The Role Of The Ecducator:
Some "Don'ts" For Educators And Other People
Concerned About A Person With An Eating Disorder
Michael Levine, Ph.D. Presented at the 13th National NEDO Conference, Columbus, Ohio, October 3, 1994
2. Don't oversimplify. Avoid thinking or saying things such as "Well, eating disorders are just an 'addiction' like alcoholism" or "All you have to do is start accepting yourself as you are."
3. Don't imply that bulimia nervosa, because it is often associated with " normal weight," is somehow less serious than anorexia nervosa.
4. Don't be judgmental, e.g., don't tell the person that what they are doing is "sick" or "stupid" or "self-destructive. "
5. Don't give advice about weight loss or exercise or appearance.
6. Don't confront the person with a group of people, all of whom are firing accusations at the person. ,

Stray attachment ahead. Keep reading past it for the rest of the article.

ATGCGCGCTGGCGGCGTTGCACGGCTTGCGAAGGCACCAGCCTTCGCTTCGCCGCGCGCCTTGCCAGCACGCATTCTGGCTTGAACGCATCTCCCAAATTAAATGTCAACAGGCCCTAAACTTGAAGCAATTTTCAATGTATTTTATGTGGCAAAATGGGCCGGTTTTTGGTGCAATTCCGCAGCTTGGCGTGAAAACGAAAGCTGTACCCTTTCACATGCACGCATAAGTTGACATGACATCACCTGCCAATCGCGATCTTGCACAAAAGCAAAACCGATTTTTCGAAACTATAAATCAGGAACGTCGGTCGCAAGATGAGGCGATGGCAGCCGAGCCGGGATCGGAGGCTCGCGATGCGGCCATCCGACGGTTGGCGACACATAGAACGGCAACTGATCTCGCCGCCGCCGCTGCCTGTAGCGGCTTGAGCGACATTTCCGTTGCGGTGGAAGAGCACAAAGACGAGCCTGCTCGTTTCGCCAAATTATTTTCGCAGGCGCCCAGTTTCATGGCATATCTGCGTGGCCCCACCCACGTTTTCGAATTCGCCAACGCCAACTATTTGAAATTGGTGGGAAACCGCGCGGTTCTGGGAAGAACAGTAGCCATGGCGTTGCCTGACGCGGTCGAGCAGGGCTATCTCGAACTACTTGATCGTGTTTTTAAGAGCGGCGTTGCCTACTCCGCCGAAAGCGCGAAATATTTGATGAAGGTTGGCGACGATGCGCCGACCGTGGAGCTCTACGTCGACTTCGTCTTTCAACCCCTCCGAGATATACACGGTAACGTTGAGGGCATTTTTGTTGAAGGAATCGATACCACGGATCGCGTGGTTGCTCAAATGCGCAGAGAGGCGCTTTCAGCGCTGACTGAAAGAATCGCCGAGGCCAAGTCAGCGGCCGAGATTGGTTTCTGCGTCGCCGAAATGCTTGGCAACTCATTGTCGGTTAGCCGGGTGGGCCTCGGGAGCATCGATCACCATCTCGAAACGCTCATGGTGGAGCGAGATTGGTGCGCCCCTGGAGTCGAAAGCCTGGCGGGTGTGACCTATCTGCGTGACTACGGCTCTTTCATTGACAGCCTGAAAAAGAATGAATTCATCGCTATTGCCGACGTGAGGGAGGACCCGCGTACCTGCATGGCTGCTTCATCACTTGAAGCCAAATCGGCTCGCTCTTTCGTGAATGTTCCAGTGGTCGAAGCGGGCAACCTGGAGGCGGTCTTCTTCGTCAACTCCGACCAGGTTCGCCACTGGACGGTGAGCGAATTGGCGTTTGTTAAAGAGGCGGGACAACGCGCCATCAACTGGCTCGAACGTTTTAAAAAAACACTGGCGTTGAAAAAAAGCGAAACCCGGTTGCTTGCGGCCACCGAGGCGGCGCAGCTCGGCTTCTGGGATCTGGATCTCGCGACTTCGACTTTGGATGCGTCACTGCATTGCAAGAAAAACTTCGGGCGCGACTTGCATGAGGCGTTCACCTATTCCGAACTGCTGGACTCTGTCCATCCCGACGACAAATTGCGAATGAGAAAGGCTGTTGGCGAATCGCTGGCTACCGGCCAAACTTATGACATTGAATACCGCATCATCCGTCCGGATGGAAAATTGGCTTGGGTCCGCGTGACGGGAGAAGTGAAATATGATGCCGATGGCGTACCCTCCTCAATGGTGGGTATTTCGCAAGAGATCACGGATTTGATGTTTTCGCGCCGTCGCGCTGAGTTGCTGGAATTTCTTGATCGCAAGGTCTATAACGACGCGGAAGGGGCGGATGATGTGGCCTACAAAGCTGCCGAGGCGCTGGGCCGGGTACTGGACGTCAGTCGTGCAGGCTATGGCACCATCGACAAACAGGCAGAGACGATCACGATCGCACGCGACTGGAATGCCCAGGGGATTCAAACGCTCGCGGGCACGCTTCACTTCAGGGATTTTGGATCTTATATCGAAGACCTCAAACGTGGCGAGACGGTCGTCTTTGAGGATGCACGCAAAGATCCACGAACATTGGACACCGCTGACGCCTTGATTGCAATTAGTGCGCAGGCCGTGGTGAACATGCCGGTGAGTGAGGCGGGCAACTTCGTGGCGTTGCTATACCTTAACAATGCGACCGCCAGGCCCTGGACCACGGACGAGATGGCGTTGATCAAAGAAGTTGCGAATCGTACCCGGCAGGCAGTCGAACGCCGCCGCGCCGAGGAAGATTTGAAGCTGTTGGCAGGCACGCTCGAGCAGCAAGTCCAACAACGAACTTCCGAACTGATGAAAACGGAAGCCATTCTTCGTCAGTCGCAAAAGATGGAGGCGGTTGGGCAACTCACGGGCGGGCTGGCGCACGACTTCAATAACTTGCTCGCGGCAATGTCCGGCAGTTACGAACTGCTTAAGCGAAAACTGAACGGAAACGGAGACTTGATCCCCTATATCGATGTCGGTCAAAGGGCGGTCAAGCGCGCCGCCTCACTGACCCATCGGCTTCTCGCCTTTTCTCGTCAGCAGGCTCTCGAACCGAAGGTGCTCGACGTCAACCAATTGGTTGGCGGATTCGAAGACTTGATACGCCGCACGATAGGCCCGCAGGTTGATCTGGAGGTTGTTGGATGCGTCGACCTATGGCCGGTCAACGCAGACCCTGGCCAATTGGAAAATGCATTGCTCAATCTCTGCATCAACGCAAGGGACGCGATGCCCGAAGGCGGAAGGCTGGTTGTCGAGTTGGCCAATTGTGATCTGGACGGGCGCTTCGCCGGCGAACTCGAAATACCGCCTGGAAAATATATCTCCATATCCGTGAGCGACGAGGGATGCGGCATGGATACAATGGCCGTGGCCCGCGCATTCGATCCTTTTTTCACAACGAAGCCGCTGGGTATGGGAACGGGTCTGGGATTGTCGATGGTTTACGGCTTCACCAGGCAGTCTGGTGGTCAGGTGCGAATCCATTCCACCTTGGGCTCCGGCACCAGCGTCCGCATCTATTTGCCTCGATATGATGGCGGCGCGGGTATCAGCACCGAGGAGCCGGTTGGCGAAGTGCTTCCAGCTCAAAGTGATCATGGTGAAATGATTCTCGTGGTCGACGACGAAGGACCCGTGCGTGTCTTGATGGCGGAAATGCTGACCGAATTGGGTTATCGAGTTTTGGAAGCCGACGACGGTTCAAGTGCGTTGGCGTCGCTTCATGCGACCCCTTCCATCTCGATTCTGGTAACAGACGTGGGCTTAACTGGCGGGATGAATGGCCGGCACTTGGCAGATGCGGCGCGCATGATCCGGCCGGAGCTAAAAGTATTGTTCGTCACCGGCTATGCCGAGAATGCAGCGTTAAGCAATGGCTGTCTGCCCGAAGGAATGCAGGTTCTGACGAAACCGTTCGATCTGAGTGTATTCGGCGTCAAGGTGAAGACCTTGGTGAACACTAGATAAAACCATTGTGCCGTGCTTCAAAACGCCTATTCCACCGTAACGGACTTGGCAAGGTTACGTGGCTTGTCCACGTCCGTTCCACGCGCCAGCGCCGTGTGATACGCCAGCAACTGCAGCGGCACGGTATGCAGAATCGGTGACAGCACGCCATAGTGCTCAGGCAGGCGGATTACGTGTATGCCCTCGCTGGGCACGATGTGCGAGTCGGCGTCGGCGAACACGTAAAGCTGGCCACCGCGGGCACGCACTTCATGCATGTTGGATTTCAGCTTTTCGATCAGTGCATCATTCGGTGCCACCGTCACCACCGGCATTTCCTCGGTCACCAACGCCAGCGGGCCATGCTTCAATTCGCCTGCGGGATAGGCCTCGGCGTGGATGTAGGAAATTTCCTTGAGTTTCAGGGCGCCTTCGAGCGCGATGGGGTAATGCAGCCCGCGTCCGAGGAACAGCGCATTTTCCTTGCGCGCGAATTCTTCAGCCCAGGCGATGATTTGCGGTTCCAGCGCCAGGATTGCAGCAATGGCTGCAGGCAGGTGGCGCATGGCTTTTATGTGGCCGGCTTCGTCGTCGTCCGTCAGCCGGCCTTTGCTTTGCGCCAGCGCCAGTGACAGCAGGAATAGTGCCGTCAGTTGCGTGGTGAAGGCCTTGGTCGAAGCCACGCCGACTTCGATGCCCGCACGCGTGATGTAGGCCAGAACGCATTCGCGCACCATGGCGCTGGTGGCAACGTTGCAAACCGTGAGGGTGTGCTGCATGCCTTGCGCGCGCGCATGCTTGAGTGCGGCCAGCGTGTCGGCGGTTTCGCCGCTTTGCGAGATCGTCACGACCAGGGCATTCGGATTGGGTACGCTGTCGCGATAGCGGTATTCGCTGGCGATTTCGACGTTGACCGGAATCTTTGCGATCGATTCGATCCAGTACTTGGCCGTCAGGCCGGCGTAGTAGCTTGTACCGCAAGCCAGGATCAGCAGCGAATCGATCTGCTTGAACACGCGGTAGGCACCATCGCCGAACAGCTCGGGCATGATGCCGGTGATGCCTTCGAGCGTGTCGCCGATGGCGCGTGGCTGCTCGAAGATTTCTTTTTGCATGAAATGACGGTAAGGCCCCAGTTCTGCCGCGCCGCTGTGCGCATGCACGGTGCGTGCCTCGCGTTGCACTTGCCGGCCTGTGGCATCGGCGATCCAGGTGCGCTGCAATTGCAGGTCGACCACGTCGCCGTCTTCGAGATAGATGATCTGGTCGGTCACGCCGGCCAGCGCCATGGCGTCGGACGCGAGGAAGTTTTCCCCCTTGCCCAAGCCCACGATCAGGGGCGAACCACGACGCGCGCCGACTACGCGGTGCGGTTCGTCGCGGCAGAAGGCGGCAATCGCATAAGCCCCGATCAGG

7. Don't diagnose: keep the focus on inefficiency, misery, alienation, and disturbance.
8. Don't become the person's therapist, savior, or victim. In this regard, do not "promise to keep this a secret no matter what."
9. Don't get into an argument or a battle of wills. If the person denies having a problem, simply and calmly:
(a) Repeat what you have observed, i.e., your evidence for a problem;
(b) Repeat your concern about the person's health and well-being;
(c) Repeat your conviction that the circumstance should at least be evaluated by a counselor or therapist;
(d) End the conversation if it is going nowhere or if either party becomes too upset. This stalemate suggests that the person seeking to help needs to consult a professional;
(e) Take any actions necessary for you to carry out your responsibilities or to protect yourself;
(f) If possible, leave the door open for further conversations.
10. Don't be inactive during an emergency: If the person is throwing up several times per day, or passing out, or complaining of chest pain, or is suicidal, get help immediately.